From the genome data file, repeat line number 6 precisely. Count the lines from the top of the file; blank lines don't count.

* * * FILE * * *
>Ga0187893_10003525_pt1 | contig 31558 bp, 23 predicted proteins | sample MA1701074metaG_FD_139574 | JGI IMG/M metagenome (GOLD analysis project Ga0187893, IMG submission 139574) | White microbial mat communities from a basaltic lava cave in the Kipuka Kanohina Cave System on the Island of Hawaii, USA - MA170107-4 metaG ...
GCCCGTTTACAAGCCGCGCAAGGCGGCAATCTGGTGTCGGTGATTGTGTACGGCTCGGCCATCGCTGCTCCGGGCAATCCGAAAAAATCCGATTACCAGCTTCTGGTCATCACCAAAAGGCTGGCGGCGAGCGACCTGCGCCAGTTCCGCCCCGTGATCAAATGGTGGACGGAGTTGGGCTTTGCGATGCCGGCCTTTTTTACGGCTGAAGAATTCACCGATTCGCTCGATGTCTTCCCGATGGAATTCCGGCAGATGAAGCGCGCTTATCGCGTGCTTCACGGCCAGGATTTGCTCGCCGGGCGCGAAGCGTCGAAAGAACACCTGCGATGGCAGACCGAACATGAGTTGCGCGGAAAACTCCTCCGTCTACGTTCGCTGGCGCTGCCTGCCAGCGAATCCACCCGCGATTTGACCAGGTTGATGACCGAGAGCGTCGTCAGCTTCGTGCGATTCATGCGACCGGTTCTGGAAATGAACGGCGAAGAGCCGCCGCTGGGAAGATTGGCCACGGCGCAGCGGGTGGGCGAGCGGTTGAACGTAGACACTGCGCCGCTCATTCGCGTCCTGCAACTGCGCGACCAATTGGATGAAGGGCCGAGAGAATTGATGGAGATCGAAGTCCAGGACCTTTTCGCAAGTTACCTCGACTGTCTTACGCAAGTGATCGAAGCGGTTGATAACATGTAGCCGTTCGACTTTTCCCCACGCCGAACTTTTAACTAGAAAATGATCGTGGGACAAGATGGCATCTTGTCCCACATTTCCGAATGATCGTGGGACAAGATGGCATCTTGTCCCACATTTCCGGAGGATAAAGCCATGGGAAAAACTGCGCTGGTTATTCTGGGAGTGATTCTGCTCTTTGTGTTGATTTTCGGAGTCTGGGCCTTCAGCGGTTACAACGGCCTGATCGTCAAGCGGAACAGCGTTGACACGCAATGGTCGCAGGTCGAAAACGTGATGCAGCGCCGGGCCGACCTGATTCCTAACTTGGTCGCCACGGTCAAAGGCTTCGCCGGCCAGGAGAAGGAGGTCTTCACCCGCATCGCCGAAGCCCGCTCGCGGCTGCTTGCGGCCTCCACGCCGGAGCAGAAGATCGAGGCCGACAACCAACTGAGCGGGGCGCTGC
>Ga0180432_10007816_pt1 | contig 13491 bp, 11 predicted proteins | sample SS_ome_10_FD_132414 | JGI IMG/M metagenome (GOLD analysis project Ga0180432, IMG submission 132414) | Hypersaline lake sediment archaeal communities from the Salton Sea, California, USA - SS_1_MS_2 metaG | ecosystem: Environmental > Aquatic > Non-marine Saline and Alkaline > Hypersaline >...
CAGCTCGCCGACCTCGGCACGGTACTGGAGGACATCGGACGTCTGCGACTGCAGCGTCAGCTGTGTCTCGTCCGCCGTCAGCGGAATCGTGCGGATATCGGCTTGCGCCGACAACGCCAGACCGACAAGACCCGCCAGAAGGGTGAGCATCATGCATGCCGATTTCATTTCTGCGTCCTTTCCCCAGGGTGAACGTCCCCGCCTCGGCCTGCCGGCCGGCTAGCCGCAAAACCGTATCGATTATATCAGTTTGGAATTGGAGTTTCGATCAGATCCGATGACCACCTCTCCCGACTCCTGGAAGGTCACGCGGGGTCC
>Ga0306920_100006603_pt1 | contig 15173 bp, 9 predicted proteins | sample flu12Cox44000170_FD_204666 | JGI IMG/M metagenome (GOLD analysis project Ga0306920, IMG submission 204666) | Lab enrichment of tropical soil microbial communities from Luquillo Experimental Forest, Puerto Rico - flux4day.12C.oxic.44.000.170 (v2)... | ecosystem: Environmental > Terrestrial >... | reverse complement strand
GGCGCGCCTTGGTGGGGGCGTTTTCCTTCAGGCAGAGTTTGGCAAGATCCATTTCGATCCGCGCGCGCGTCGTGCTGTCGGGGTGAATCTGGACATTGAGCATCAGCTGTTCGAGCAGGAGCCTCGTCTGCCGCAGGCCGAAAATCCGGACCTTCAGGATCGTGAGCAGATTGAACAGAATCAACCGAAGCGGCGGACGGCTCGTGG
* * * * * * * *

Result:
GGCGCGCCTTGGTGGGGGCGTTTTCCTTCAGGCAGAGTTTGGCAAGATCCATTTCGATCCGCGCGCGCGTCGTGCTGTCGGGGTGAATCTGGACATTGAGCATCAGCTGTTCGAGCAGGAGCCTCGTCTGCCGCAGGCCGAAAATCCGGACCTTCAGGATCGTGAGCAGATTGAACAGAATCAACCGAAGCGGCGGACGGCTCGTGG